By now you know that yesterday the Supreme Tribunal issued a judgement of more than questionable legality: every action emanating from the National Assembly will be considered “null” until the three deputies from southern Venezuela whose proclamation the tribunal had suspended are separated from their seats. This is shocking, but not surprising.
What should the New Majority of the National Assembly do?
The first institutional possibility seems pretty straightforward: ni un paso atrás. The new majority could keep going with its 112 deputies and disesteem any illegal judgements from the TSJ.
Bit what can the New Majority actually do if every single one of its decision is – legally or not – pre-nullified? Diosdado Cabello already said that the 112 deputies’ majority wouldn’t get a dime or be able to publish a single law on the Gaceta Oficial – our tropical Hansard. Even more so, Cabello already announced their next move: use the omisión legislativa card to replace the National Assembly with the Supreme Tribunal’s Sala Constitucional.
The second institutional possibility is to take a step back and reorganize. The new majority could separate the three deputies from their seats and fight their case, while the other 109 deputies get organized to fight from all angles.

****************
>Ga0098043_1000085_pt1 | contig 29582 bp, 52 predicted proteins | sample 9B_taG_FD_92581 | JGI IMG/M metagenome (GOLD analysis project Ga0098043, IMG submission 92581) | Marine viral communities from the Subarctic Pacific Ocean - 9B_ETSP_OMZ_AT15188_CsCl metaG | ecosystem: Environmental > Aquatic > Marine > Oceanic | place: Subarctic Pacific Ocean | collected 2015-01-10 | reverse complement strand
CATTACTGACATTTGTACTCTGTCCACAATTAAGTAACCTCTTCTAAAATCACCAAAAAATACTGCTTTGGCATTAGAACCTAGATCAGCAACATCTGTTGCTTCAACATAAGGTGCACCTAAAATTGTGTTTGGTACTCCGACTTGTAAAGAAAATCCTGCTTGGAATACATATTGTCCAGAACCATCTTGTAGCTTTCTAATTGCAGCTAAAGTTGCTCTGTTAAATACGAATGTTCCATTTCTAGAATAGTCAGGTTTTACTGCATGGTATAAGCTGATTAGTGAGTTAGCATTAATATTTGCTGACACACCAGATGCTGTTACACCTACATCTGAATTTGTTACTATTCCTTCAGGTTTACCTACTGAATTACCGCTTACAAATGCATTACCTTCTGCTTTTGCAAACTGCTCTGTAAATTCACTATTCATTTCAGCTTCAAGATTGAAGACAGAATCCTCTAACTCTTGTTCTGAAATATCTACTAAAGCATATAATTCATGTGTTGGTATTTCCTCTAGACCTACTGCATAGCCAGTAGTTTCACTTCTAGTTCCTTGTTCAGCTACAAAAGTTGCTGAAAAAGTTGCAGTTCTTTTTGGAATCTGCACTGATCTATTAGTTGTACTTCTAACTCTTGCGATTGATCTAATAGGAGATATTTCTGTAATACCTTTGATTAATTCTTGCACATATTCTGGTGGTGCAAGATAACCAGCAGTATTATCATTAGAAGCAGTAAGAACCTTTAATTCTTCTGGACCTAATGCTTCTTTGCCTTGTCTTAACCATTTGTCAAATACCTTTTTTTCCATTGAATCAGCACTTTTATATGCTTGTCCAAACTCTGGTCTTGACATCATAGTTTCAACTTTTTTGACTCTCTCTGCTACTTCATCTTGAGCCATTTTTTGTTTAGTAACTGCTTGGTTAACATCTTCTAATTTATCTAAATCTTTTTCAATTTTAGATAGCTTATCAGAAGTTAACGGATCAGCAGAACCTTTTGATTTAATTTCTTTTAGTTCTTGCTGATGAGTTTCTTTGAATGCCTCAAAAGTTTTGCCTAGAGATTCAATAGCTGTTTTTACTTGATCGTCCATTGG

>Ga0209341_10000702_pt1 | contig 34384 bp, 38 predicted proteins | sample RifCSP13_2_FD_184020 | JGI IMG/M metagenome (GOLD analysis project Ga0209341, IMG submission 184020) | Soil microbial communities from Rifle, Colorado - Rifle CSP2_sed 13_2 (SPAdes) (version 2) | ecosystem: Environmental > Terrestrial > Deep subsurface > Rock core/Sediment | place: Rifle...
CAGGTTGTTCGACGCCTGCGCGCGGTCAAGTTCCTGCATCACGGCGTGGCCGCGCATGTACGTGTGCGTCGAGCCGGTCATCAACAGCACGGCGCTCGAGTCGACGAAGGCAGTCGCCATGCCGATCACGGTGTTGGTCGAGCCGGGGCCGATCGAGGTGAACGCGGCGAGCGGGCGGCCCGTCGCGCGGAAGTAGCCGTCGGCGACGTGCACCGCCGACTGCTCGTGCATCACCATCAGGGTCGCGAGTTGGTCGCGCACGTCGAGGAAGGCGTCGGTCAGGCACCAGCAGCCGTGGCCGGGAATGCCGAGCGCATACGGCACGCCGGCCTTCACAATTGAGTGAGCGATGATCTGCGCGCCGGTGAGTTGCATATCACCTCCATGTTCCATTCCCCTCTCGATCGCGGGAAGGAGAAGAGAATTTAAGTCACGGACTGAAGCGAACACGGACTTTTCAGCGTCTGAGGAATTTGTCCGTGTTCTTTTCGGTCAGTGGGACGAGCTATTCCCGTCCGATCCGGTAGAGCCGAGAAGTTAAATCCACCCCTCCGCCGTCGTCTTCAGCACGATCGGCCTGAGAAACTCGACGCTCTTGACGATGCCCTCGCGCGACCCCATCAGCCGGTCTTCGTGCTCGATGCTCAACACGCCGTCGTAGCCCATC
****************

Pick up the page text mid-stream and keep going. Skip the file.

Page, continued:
I’m all for the second option.
I think the new majority should play the political game and not exclude itself from the get-go. This is a marathon, not a sprint. Wouldn’t it be great for Nicolás Maduro to present his annual Memoria y Cuenta in the National Assembly? Shouldn’t the new majority try to take a jab at the Economic Emergency Decree, even if Maduro then decides to send it to the Sala Constitucional? What about all the comptrollership powers the National Assembly still has?
Did you know the simple majority can authorize before the TSJ the arrest and prosecution of deputies presumed to have commited crimes; or not authorize the absence from the national territory of the President of the Republic for periods of more than five consecutive days; or attribute municipalities or states with certain matters of national competence, in order to promote decentralization? Did you know the 3/5 majority can approve the motion to censure the Executive Vice President or Ministers, which would imply their removal?
Some argue that if the new majority of the National Assembly disinvests the three MUD deputies from Amazonas, the government will try to challenge even more opposition deputies. This might happen even if the three deputies are not disinvested, so I don’t think it should be a deciding factor.
Some see disinvesting the three MUD deputies from Amazonas is a sign of weakness.
I think it’s more a sign of tactical nimbleness, of adaptability, and street smarts.
This a political war and sometimes an army should take a few steps back, get reorganized, get more ammo and come back with better equipment and better tactics. This is an unfair war, but a war the opposition must fight.Caracas Chronicles is 100% reader-supported. Support independent Venezuelan journalism by making a donation.